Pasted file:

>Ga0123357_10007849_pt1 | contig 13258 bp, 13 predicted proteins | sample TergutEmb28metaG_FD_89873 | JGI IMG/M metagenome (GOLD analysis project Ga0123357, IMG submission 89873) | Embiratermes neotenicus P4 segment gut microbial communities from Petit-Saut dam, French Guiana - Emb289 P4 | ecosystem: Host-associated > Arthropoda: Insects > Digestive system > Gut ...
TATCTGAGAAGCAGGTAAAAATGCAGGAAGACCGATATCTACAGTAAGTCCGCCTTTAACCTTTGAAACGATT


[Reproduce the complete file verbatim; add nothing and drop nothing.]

>Ga0123357_10007849_pt1 | contig 13258 bp, 13 predicted proteins | sample TergutEmb28metaG_FD_89873 | JGI IMG/M metagenome (GOLD analysis project Ga0123357, IMG submission 89873) | Embiratermes neotenicus P4 segment gut microbial communities from Petit-Saut dam, French Guiana - Emb289 P4 | ecosystem: Host-associated > Arthropoda: Insects > Digestive system > Gut ...
TATCTGAGAAGCAGGTAAAAATGCAGGAAGACCGATATCTACAGTAAGTCCGCCTTTAACCTTTGAAACGATT